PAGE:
Growing Up on Congo Street in the 1920s

Indian paintbrush, California native wildflower.

The account below by Phyllis Jensen Marklin of being a child growing up in a little house on Congo Street, on the Sunnyside/Glen Park border, includes some fabulous details–the sort of domestic history that is all too often lost with the passage of time. She wrote it when she was in her sixties. Her daughter has graciously given me permission to reproduce it here, along with a photo that includes the family in front of their house at 511 Congo Street. 

Her parents Axel and Olga Jensen came originally from Arhus, Denmark, but lived in Canada for years before coming to San Francisco. Although not all the children stayed in the neighborhood, Phyllis’s brother Gordon made his home as an adult just a few blocks down Congo. I’ll tell that story in a future post.

The Jensens in front of their house at 511 Congo Street, late 1920s. Photo courtesy Judith Simpson.
The Jensens in front of their house at 511 Congo Street, late 1920s. Photo courtesy Judith Simpson.

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The Lohbrunners Come to Sunnyside

1907. Tusk hunters in Alice Creek Alaska.

This is the story of two brothers, both newly married, who came to Sunnyside to find houses in the 1920s. One stayed for a lifetime. Both belonged to a remarkable family based up north. The houses they settled in were 400 and 412 Joost Avenue, San Francisco.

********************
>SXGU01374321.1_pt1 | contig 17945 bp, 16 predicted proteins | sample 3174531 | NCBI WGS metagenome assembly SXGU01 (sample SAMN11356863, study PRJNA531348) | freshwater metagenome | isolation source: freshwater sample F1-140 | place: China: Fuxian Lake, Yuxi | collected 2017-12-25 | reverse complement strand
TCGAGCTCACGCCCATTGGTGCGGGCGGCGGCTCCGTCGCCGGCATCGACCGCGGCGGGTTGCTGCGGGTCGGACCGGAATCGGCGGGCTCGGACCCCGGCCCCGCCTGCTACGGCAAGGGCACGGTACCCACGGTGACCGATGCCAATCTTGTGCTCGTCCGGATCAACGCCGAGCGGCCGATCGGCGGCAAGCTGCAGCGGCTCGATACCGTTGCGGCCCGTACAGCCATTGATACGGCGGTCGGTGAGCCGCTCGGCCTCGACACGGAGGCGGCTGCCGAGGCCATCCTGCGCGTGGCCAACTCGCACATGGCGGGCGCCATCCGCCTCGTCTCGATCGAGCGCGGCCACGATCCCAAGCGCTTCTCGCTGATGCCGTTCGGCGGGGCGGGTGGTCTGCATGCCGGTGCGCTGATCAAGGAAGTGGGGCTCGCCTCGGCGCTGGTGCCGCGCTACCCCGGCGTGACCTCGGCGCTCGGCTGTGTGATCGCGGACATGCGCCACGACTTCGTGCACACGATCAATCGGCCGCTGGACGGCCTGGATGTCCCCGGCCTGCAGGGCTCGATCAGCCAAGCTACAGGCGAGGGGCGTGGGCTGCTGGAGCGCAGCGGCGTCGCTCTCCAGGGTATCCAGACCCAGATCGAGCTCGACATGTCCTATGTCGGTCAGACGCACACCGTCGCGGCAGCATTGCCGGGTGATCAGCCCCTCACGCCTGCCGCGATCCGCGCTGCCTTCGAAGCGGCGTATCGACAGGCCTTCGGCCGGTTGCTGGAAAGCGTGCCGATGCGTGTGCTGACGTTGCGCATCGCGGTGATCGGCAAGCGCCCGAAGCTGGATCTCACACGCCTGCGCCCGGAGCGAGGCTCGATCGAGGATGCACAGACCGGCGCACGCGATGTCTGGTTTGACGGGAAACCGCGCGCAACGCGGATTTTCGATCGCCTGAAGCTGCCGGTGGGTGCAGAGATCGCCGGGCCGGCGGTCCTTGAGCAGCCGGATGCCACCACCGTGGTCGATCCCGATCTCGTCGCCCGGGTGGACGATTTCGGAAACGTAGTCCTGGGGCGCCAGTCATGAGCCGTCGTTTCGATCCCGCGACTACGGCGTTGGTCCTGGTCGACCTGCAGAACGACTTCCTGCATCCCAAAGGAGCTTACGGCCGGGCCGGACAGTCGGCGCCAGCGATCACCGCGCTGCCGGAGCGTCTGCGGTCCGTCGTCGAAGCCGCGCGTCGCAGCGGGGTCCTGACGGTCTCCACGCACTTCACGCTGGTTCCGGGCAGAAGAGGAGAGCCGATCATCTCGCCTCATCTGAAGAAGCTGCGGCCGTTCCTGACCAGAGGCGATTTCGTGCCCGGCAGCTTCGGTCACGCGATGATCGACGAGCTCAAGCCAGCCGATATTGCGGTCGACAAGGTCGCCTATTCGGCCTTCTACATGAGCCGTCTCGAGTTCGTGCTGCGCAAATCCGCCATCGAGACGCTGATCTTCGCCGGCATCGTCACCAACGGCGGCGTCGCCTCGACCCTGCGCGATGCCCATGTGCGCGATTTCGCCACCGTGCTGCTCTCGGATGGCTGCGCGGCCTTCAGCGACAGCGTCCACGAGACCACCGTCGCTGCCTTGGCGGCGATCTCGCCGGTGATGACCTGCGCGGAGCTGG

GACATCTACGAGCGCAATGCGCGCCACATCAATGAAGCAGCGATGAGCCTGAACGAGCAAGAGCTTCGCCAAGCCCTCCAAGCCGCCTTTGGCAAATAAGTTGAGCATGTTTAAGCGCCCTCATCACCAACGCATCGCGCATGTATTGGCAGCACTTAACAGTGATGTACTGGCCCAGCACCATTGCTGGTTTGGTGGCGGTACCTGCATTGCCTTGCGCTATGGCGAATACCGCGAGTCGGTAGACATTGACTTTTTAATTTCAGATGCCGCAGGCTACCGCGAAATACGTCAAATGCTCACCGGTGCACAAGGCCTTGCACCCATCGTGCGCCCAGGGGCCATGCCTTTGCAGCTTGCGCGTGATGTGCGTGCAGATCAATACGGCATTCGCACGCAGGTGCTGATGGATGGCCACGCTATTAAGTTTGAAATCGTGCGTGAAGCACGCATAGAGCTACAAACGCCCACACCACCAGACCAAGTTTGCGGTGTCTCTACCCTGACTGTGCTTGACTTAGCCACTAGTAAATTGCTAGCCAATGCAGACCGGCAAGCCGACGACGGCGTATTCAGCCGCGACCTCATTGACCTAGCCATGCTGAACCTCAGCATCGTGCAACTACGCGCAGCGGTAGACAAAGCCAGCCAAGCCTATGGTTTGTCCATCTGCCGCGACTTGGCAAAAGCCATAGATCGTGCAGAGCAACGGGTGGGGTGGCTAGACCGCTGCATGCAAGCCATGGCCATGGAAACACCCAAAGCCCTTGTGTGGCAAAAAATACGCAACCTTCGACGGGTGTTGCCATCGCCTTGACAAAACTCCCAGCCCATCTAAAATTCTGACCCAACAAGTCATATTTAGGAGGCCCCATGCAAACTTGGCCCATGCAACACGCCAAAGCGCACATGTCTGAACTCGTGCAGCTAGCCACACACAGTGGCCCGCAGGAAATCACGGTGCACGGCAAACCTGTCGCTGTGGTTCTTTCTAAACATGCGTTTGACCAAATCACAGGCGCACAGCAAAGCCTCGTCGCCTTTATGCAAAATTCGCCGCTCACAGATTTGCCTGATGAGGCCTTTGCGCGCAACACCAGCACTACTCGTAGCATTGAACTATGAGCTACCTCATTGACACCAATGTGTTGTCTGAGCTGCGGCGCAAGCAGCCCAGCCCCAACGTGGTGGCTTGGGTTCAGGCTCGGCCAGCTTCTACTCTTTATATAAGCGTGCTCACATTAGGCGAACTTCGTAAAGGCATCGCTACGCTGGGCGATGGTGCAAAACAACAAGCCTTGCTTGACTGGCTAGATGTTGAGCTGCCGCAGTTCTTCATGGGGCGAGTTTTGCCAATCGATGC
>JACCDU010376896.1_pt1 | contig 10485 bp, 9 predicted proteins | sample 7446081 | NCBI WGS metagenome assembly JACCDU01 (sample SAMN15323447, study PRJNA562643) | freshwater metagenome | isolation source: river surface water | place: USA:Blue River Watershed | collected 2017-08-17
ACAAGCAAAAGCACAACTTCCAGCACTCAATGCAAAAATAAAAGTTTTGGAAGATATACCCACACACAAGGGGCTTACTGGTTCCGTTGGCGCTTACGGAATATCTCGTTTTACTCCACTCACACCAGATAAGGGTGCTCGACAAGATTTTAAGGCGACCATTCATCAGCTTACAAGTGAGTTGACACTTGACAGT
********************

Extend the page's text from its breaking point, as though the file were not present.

412 Joost Avenue and 400 Joost Avenue. Photo: Amy O'Hair
412 (left) and 400 Joost Avenue. Photo: Amy O’Hair

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Good Deeds and Bad: the House at 503 Edna Street

SF Chronicle, 11 Mar 1899

One of the earliest houses built in Sunnyside, San Francisco, and certainly the first on its block, has some interesting stories that go with its long history. The man who built it, John Albert Johnson, was a prime moving force in getting a school established for the neighborhood in its early days—when the City was prone to neglecting public services there. But he also conspired to have his wife illegally incarcerated in the County Jail, something that made the newspapers on account of its flagrant violation of the law, that a person cannot be imprisoned without a trial.

The houses at 400 Hearst (L) and 503 Edna.
The houses at 400 Hearst (L) and 503 Edna. Photo: Amy O’Hair 2015.

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Frenchie’s, a local shop at Hearst and Congo

For many decades there was a small grocery store at the corner of Hearst Avenue and Congo Street called Frenchie’s. The family who ran the store from 1909 through the 1930s wasn’t French, and the store was never listed that way in the SF Directories, but such is the way of neighborhood shops–you are known by what your local patrons want to call you.

201 Hearst Ave, SF. Photo: Amy O'Hair.
201 Hearst Ave, San Francisco. Photo: Amy O’Hair.

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